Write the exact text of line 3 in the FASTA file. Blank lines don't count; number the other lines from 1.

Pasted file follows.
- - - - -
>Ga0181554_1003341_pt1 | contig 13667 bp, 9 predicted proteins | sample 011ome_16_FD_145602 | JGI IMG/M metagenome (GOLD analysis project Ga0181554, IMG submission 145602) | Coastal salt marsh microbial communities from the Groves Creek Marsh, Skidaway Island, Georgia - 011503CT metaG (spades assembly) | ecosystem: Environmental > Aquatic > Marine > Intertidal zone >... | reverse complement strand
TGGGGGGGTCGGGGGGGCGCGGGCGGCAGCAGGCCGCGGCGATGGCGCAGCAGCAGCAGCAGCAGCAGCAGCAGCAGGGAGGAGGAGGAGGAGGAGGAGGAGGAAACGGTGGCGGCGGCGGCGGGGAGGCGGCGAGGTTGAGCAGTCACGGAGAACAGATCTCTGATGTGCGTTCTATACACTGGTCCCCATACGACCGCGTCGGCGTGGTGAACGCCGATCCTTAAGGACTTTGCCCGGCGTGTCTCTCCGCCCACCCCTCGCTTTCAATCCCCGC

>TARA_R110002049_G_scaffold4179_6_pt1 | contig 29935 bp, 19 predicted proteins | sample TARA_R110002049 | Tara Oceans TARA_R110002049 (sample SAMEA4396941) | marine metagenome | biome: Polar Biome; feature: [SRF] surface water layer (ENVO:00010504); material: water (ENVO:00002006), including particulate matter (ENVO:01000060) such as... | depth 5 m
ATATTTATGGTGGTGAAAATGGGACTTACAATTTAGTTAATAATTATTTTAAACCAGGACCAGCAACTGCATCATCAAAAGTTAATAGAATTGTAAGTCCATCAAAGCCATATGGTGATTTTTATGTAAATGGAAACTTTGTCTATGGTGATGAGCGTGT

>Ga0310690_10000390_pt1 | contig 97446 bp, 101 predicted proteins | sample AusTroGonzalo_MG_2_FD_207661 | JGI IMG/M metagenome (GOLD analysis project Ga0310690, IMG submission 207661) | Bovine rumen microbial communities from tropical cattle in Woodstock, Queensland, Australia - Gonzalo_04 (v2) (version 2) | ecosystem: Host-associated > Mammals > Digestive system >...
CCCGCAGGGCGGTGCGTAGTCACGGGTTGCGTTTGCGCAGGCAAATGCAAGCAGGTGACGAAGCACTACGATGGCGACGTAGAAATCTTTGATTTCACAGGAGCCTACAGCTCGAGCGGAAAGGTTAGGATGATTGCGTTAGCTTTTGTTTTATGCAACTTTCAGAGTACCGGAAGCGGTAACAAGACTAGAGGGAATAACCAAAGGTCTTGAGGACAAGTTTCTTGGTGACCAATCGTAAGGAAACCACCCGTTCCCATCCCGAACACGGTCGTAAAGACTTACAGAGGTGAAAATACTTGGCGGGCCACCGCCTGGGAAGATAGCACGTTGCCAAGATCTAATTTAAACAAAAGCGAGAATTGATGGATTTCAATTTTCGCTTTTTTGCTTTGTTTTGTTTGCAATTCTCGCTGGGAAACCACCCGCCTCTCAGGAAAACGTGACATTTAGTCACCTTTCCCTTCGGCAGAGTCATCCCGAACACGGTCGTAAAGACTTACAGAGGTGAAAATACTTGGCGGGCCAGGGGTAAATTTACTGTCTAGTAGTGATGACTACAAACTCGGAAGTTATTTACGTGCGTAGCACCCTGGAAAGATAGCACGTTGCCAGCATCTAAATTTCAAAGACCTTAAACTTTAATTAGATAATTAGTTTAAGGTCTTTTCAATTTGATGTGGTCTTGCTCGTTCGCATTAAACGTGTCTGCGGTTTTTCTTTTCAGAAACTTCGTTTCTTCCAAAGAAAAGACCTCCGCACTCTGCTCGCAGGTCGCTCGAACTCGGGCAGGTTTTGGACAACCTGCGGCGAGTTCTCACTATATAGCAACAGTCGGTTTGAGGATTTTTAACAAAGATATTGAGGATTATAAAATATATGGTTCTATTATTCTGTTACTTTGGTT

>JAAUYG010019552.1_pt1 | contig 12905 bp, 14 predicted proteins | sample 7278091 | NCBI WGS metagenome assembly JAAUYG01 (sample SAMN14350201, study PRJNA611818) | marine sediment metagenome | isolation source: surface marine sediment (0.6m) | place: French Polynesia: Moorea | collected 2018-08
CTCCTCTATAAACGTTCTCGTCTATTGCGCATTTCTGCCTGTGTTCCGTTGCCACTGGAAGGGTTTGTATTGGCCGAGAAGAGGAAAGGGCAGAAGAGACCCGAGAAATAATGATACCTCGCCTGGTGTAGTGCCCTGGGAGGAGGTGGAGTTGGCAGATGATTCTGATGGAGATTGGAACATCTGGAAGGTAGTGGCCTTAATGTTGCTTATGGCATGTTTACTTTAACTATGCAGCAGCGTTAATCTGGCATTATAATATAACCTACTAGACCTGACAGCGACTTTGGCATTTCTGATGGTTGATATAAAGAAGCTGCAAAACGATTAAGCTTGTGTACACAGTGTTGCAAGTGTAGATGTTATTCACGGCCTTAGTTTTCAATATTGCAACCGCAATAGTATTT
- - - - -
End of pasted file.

>TARA_R110002049_G_scaffold4179_6_pt1 | contig 29935 bp, 19 predicted proteins | sample TARA_R110002049 | Tara Oceans TARA_R110002049 (sample SAMEA4396941) | marine metagenome | biome: Polar Biome; feature: [SRF] surface water layer (ENVO:00010504); material: water (ENVO:00002006), including particulate matter (ENVO:01000060) such as... | depth 5 m